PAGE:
Recently, while many around the world were following news of the 2014 World Cup tournament in Brazil, an Olympic gold-medal winning soccer star in the United States made headlines for her “off the field” conduct. Last weekend, Seattle Reign FC goalkeeper Hope Solo was arrested and charged with domestic violence in Kirkland, Washington, for allegedly assaulting her sister and nephew in her sister’s home. Law enforcement’s approach to this incident illustrates how the pendulum has swung dramatically over the past 25 years, from a hands off approach towards a focus on protecting the victim.
Accounts of the incident differ. Charging documents say that Solo was arrested after police responded to a 911 call about a disturbance in the home. When the police arrived, Solo’s 17 year-old nephew told police that Solo was drunk, initiated a fight, and punched his mother in the face when she tried to pull Solo off of him. Yet according to Solo’s defense attorney, the nephew was the aggressor and Solo herself was injured during the melee.
Many domestic violence cases arise from similar facts. An argument between family members or romantic partners turns physical, someone calls the police, and when they arrive both sides point fingers at each other. Prior to the early 1990’s, the general policy of police departments was to treat domestic violence as a private matter. When responding to domestic disturbances, police officers were trained to simply “keep the peace.” In those days, law enforcement response erred heavily on the side of “staying out of it” and the victimized party – usually the woman – would be left with no protection or recourse (remember the 1984 Farrah Fawcett movie “The Burning Bed” ?)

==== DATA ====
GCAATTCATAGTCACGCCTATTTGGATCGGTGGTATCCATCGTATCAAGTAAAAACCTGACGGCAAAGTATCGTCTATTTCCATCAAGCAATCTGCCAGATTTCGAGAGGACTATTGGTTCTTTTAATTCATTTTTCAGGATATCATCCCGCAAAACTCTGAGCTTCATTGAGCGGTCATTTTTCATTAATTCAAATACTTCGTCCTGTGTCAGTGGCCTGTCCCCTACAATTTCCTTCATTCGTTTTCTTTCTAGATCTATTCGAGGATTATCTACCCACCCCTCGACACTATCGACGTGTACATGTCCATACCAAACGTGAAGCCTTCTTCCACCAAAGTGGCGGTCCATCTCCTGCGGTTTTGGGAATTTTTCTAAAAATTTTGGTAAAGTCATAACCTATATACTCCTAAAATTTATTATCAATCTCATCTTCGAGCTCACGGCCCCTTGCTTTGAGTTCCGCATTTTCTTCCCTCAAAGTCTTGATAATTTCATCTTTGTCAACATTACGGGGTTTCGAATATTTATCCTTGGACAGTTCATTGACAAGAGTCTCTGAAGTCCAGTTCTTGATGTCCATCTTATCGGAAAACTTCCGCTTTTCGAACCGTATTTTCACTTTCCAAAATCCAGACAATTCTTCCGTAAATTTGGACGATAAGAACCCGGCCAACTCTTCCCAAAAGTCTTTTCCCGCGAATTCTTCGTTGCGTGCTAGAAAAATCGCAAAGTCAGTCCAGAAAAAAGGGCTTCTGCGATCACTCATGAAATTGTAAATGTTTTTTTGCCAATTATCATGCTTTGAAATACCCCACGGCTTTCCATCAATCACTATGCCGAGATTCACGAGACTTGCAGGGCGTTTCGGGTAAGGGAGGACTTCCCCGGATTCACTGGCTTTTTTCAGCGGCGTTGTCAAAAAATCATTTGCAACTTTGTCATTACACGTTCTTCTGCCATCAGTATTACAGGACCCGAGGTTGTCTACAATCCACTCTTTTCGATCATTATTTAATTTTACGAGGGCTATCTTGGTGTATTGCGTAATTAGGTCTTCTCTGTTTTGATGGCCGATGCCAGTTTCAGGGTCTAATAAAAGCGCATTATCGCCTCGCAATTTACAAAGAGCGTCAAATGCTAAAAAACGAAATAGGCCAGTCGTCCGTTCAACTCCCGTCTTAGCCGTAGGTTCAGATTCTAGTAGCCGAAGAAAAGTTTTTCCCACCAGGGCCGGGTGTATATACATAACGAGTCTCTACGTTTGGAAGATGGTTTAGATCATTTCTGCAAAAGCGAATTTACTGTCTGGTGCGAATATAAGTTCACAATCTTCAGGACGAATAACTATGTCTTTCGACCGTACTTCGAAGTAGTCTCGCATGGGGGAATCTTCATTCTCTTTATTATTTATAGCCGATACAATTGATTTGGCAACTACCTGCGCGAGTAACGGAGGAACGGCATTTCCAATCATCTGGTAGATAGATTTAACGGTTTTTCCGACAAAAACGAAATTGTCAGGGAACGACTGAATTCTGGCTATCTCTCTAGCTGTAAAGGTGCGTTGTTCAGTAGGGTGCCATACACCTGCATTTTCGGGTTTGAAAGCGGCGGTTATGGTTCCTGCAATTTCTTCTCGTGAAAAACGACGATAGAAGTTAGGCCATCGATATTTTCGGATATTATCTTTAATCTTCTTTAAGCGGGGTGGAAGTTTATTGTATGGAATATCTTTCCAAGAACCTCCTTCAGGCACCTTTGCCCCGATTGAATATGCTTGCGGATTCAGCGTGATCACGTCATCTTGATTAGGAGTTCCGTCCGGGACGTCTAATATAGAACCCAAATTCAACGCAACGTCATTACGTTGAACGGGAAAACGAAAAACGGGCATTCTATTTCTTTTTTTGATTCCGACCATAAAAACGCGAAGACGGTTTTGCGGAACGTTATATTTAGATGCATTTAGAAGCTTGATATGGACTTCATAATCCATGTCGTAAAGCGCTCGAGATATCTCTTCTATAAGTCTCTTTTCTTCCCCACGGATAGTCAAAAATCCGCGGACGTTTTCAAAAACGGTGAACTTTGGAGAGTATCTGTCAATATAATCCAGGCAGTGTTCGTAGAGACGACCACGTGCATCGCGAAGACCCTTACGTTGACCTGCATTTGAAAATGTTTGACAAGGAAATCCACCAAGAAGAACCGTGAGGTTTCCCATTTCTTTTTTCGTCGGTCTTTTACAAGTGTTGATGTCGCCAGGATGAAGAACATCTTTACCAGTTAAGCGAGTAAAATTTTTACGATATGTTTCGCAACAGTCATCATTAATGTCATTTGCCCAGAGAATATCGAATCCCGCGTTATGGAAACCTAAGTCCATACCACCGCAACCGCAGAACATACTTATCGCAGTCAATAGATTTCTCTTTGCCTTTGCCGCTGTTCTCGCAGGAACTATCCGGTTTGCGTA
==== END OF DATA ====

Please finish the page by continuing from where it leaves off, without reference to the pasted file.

In 1994, the O.J. Simpson trial raised public awareness of domestic violence and the pendulum began to swing in the opposite direction. While Simpson was acquitted of his wife’s murder, the public learned during his trial that his wife had repeatedly sought police protection from his physical abuse, to no avail. Since then, there has been a significant shift in law enforcement’s approach to domestic violence so that the focus is on intervening to protect the alleged victim.
Now, in California, the police are required to arrest the aggressor when reporting to a domestic violence 911 call. So long as there is a complaining party and some slight corroborating evidence, someone is going to jail. Even if the “victim” recants, often the prosecutor will push forward with the charges, on the presumption that the victim is only recanting because she is intimidated by her abuser.
No matter how minor the incident that gives rise to the charges, the potential negative consequences of a domestic violence conviction are great. For example, a conviction for domestic violence in California almost always requires a mandatory 52 week long class, an order to stay away from the victim, and weapons restrictions. It can also affect a divorce or child custody case.
How to defend against a domestic violence charge? If you or a family member is charged with domestic violence you should take the case very seriously. You may not be able to dictate the outcome of a domestic violence allegation, but with skilled legal guidance, you can take control of your defense and fight the charges.